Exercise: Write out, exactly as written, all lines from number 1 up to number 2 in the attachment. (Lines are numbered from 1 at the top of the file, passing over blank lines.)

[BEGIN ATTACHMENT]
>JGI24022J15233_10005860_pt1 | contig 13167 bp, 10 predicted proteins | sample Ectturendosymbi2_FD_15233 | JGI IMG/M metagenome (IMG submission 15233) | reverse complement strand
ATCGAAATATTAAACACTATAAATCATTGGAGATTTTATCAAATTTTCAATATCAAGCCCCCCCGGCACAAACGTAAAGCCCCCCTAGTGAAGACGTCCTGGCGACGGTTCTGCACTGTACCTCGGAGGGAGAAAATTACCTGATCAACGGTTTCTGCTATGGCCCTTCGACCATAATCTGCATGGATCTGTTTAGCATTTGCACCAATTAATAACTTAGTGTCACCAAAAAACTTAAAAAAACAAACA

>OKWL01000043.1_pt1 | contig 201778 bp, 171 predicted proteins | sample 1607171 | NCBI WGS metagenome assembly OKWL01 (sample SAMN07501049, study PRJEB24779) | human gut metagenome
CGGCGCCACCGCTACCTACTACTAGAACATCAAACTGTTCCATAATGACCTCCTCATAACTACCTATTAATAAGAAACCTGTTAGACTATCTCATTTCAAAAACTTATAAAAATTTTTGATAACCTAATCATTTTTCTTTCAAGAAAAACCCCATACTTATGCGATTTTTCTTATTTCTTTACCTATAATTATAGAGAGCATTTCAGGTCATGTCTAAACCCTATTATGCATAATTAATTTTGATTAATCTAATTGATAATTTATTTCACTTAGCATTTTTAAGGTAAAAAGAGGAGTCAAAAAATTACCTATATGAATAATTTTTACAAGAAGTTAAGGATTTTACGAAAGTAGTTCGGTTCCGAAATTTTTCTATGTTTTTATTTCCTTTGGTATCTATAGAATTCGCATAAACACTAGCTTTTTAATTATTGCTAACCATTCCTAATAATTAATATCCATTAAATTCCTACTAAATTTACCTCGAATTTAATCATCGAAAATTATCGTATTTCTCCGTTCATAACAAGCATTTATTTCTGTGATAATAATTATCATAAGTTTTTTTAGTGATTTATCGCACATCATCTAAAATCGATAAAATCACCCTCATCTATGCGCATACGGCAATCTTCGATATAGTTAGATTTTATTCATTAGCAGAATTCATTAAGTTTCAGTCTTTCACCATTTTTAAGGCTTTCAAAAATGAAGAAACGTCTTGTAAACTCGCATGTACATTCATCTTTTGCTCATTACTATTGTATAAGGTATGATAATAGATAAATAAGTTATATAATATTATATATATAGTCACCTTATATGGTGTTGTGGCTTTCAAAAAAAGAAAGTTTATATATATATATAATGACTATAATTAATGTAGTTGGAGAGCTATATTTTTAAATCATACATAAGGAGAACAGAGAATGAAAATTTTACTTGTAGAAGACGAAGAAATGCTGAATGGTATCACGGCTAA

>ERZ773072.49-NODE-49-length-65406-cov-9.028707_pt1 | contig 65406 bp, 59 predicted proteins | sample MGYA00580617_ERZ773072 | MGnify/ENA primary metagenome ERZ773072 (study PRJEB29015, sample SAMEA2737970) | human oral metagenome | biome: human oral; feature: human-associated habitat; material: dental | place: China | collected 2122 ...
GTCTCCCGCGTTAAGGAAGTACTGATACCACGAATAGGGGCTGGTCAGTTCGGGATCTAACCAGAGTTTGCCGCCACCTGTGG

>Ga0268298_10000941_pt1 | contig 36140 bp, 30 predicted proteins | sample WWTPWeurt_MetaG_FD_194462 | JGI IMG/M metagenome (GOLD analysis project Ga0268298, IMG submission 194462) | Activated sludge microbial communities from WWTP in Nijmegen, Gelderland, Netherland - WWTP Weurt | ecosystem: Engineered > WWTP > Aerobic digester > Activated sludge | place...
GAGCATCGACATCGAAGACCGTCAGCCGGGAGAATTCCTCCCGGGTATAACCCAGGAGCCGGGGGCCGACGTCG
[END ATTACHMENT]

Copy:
>JGI24022J15233_10005860_pt1 | contig 13167 bp, 10 predicted proteins | sample Ectturendosymbi2_FD_15233 | JGI IMG/M metagenome (IMG submission 15233) | reverse complement strand
ATCGAAATATTAAACACTATAAATCATTGGAGATTTTATCAAATTTTCAATATCAAGCCCCCCCGGCACAAACGTAAAGCCCCCCTAGTGAAGACGTCCTGGCGACGGTTCTGCACTGTACCTCGGAGGGAGAAAATTACCTGATCAACGGTTTCTGCTATGGCCCTTCGACCATAATCTGCATGGATCTGTTTAGCATTTGCACCAATTAATAACTTAGTGTCACCAAAAAACTTAAAAAAACAAACA